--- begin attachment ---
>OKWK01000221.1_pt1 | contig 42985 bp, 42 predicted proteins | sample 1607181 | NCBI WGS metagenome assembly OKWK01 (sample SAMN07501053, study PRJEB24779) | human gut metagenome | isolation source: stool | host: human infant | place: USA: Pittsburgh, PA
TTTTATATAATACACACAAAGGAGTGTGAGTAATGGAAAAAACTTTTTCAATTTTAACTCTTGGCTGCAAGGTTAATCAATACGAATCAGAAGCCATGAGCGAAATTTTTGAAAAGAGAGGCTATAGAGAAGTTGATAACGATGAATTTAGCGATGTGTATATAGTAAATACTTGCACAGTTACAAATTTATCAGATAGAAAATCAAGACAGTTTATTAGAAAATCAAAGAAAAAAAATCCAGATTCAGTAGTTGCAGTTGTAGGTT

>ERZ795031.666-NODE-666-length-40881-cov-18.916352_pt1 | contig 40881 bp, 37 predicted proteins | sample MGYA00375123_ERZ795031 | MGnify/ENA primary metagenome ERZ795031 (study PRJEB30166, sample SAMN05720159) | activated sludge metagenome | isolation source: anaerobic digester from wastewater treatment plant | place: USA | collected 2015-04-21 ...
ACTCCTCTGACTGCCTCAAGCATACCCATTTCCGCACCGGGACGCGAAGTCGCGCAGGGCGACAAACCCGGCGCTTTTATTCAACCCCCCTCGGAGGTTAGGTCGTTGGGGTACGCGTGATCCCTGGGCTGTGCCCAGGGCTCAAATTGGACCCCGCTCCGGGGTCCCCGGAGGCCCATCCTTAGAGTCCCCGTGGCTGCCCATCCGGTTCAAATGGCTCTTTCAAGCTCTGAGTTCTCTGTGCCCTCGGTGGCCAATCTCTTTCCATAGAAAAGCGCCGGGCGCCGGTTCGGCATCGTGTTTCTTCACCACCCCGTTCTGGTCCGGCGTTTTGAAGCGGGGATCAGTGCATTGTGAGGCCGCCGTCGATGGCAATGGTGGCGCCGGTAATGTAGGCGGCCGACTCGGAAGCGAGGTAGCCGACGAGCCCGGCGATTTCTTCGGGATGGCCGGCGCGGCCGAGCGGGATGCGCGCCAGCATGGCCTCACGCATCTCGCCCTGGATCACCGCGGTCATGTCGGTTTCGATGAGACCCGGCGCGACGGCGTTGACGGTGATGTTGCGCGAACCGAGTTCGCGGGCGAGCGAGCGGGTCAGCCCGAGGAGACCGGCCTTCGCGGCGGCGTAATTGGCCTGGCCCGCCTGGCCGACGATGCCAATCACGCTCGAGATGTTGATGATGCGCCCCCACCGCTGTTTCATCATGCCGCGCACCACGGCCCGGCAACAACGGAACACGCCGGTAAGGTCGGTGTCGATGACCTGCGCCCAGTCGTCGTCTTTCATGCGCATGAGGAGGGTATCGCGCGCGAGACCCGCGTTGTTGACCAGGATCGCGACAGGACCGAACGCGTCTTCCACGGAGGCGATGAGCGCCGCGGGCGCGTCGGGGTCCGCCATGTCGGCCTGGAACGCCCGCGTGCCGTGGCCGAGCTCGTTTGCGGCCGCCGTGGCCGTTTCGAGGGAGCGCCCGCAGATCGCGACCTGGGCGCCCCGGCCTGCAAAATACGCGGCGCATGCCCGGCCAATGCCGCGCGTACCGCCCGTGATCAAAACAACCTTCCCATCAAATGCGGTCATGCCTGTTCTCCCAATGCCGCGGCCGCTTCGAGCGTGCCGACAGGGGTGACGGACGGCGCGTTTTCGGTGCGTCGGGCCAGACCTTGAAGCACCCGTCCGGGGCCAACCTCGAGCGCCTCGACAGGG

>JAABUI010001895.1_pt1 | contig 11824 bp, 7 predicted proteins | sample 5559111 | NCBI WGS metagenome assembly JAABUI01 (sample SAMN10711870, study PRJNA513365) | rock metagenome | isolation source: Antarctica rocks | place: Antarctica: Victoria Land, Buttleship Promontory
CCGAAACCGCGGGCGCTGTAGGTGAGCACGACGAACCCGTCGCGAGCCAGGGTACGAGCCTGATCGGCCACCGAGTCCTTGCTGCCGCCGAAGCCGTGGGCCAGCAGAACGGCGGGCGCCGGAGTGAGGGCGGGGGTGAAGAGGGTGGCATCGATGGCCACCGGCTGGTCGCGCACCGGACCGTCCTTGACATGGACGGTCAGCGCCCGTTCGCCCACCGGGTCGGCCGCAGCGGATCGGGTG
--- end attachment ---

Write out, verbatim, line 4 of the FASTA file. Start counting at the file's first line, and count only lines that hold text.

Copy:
ACTCCTCTGACTGCCTCAAGCATACCCATTTCCGCACCGGGACGCGAAGTCGCGCAGGGCGACAAACCCGGCGCTTTTATTCAACCCCCCTCGGAGGTTAGGTCGTTGGGGTACGCGTGATCCCTGGGCTGTGCCCAGGGCTCAAATTGGACCCCGCTCCGGGGTCCCCGGAGGCCCATCCTTAGAGTCCCCGTGGCTGCCCATCCGGTTCAAATGGCTCTTTCAAGCTCTGAGTTCTCTGTGCCCTCGGTGGCCAATCTCTTTCCATAGAAAAGCGCCGGGCGCCGGTTCGGCATCGTGTTTCTTCACCACCCCGTTCTGGTCCGGCGTTTTGAAGCGGGGATCAGTGCATTGTGAGGCCGCCGTCGATGGCAATGGTGGCGCCGGTAATGTAGGCGGCCGACTCGGAAGCGAGGTAGCCGACGAGCCCGGCGATTTCTTCGGGATGGCCGGCGCGGCCGAGCGGGATGCGCGCCAGCATGGCCTCACGCATCTCGCCCTGGATCACCGCGGTCATGTCGGTTTCGATGAGACCCGGCGCGACGGCGTTGACGGTGATGTTGCGCGAACCGAGTTCGCGGGCGAGCGAGCGGGTCAGCCCGAGGAGACCGGCCTTCGCGGCGGCGTAATTGGCCTGGCCCGCCTGGCCGACGATGCCAATCACGCTCGAGATGTTGATGATGCGCCCCCACCGCTGTTTCATCATGCCGCGCACCACGGCCCGGCAACAACGGAACACGCCGGTAAGGTCGGTGTCGATGACCTGCGCCCAGTCGTCGTCTTTCATGCGCATGAGGAGGGTATCGCGCGCGAGACCCGCGTTGTTGACCAGGATCGCGACAGGACCGAACGCGTCTTCCACGGAGGCGATGAGCGCCGCGGGCGCGTCGGGGTCCGCCATGTCGGCCTGGAACGCCCGCGTGCCGTGGCCGAGCTCGTTTGCGGCCGCCGTGGCCGTTTCGAGGGAGCGCCCGCAGATCGCGACCTGGGCGCCCCGGCCTGCAAAATACGCGGCGCATGCCCGGCCAATGCCGCGCGTACCGCCCGTGATCAAAACAACCTTCCCATCAAATGCGGTCATGCCTGTTCTCCCAATGCCGCGGCCGCTTCGAGCGTGCCGACAGGGGTGACGGACGGCGCGTTTTCGGTGCGTCGGGCCAGACCTTGAAGCACCCGTCCGGGGCCAACCTCGAGCGCCTCGACAGGG